Review of 20 Matches Original Motion Picture Soundtrack Album by Chris Wirsig

Speaking of movie soundtracks, Chris Wirsig, who hails from the Los Angeles area, composed the original motion picture soundtrack for a movie called 20 Matches. Referred to as an electronic/ambient artist, Wirsig writes the music for movies.

Chris Wirsig 20 Matches Original Motion Picture Soundtrack Album

When it comes to movie scores, both objectivity and subjectivity enter the situation. Put simply soundtrack music can't stand on its own two feet; it needs a movie to complete it. Likewise, a movie, any movie, can stand without music, but just barely. Without music, even the best movie teeters on the edge of disaster. Watch a 1920's silent movie and you'll get the idea. Without a musical score, it's like watching a bad cartoon.

In other words, you can't review a musical score without reviewing its context, the movie as a whole, including the music.

That's what happened with Wirsig's score. By itself, it's kind of interesting, but it has no context and, seemingly, very little melody. It's good stuff, but there's no frame of reference. Then I went looking for 20 Matches, which is a short dark flick about a serial killer. Over the course of twenty years, the evil antagonist murders one woman per year.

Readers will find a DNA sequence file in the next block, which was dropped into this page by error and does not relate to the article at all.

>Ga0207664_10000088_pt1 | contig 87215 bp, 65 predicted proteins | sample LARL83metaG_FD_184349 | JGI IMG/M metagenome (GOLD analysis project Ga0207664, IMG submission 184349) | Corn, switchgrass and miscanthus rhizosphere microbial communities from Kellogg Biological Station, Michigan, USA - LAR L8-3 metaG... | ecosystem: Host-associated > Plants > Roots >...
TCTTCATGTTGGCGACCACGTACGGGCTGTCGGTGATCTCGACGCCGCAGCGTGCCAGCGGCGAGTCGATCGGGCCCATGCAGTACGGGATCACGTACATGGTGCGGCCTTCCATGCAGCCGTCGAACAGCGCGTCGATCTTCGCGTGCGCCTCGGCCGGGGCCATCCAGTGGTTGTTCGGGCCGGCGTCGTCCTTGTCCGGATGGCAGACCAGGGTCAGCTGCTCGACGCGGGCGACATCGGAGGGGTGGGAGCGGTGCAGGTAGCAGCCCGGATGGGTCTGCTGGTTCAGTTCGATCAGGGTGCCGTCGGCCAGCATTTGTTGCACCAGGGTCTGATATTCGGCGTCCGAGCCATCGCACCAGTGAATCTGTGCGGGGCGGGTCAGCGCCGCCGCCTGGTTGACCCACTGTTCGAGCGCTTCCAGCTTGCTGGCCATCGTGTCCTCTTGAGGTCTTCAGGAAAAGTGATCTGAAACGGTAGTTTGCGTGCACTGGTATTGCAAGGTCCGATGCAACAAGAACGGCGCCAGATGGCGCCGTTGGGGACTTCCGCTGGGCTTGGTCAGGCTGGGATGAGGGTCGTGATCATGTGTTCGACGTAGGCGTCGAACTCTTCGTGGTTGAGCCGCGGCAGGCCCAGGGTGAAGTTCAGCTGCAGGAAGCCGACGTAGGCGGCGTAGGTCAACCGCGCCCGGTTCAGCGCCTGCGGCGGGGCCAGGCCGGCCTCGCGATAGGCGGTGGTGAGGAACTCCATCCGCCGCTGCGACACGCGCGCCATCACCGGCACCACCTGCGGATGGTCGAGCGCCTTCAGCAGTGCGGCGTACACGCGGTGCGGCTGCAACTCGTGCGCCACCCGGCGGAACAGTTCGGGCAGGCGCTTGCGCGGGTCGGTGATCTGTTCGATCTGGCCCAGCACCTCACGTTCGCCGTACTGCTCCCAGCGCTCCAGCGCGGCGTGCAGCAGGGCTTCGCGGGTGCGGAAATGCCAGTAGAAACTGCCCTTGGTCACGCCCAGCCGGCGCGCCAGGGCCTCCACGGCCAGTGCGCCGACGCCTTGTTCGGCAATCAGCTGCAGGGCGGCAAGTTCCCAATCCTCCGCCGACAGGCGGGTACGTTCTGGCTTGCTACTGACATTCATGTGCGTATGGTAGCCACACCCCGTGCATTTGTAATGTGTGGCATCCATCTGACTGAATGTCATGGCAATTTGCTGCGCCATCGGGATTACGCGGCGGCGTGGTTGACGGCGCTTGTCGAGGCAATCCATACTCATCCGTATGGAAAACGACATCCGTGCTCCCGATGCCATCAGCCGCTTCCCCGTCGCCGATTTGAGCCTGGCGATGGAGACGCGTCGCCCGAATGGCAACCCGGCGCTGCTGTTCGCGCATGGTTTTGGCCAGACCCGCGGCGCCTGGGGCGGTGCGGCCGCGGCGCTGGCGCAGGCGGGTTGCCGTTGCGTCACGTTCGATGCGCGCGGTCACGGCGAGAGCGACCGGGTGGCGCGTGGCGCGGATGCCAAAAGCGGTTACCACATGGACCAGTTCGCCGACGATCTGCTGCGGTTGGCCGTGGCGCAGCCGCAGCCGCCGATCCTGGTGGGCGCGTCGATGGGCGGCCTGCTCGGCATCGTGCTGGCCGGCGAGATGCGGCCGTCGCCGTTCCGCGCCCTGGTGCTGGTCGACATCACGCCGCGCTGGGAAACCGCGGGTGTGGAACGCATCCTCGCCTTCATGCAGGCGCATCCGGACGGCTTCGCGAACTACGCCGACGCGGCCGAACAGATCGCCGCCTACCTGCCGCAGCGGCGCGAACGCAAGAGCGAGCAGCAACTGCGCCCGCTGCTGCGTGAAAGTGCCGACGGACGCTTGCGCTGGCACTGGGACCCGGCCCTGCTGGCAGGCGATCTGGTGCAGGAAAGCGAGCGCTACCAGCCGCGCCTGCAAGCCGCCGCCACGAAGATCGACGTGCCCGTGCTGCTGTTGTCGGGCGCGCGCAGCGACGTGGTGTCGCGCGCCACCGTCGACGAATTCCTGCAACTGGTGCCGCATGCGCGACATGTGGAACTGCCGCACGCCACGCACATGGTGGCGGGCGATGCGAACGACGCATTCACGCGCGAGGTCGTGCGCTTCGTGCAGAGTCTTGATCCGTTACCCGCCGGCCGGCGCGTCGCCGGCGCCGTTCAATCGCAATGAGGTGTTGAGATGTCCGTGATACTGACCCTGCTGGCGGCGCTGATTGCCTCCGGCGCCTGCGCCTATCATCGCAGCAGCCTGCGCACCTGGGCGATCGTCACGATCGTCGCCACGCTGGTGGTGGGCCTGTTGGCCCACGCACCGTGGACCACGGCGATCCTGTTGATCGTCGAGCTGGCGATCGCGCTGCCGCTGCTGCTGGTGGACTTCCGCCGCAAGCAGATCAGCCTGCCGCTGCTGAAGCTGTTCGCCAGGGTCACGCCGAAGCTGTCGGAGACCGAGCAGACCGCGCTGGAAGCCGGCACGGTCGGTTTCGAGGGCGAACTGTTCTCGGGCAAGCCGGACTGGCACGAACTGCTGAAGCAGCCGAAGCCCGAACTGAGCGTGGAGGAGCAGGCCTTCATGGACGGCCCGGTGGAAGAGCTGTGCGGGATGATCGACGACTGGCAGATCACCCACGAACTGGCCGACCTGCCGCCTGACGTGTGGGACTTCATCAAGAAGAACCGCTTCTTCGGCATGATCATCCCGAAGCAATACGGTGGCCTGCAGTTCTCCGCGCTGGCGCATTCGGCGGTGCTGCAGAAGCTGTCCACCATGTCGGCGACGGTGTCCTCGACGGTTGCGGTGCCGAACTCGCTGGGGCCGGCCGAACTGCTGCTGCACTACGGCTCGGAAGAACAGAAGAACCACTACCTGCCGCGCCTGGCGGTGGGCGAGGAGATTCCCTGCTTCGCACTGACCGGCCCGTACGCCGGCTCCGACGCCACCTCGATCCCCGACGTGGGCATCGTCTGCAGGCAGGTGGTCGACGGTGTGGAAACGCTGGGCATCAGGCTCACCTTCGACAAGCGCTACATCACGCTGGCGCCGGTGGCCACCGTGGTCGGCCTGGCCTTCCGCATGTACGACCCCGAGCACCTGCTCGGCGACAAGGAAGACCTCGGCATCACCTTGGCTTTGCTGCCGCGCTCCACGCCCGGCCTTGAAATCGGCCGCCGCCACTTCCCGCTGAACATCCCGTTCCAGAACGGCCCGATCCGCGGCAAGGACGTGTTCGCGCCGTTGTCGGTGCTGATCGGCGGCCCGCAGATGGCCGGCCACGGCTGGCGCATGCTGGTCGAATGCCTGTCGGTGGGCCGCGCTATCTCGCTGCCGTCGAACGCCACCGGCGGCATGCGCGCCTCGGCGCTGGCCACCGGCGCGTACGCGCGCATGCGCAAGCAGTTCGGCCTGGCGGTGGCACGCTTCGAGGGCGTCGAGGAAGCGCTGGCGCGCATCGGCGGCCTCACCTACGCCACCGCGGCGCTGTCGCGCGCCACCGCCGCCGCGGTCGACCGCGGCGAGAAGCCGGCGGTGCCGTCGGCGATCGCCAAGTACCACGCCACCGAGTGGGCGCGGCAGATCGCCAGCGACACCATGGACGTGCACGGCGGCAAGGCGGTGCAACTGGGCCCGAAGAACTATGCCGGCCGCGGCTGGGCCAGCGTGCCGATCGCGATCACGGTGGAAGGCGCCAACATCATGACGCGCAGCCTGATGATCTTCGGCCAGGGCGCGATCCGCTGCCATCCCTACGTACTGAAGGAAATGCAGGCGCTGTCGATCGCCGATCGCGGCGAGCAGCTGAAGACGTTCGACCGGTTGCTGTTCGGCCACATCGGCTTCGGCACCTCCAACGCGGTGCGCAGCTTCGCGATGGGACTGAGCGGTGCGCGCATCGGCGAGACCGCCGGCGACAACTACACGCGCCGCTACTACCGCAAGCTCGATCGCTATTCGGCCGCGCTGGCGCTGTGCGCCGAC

Lighting for the flick is provided by matches burning in front of the narrator's face. A very chilling visual effect. And when Wirsig's music is added to the mix, the effect is emancipating, cathartic. The visual images create an image in the visual region of the brain, while the soundtrack impacts the aural region. The brain receives the impressions and translates them to proximate concepts, which frankly scare the hell out of you.

The impact of Wirsig's score is tantamount to the score in Hannibal, starring Anthony Hopkins as the cannibalistic psychiatrist. Tones of sepulchral gravity intensify the darkness; vile concatenations lurk in the background. The visual and the aural combine, creating an ambience full of dread, taut and foreboding. Together, the sensations occur cerebrally, circumventing the glottal and olfactory apparatus. The visual and aural speak to the soul. It's a soul experience and one that is terrifying and mesmerizing at the same time. 

Some reviewers liken Wirsig's music to John Carpenter or Trent Rezonor. The analogies carry credence. For me, Wirsig's score is reminiscent of Hans Zimmer, who did the soundtrack for Hannibal. 

It's grand, magnificent music and Wirsig is a genius.

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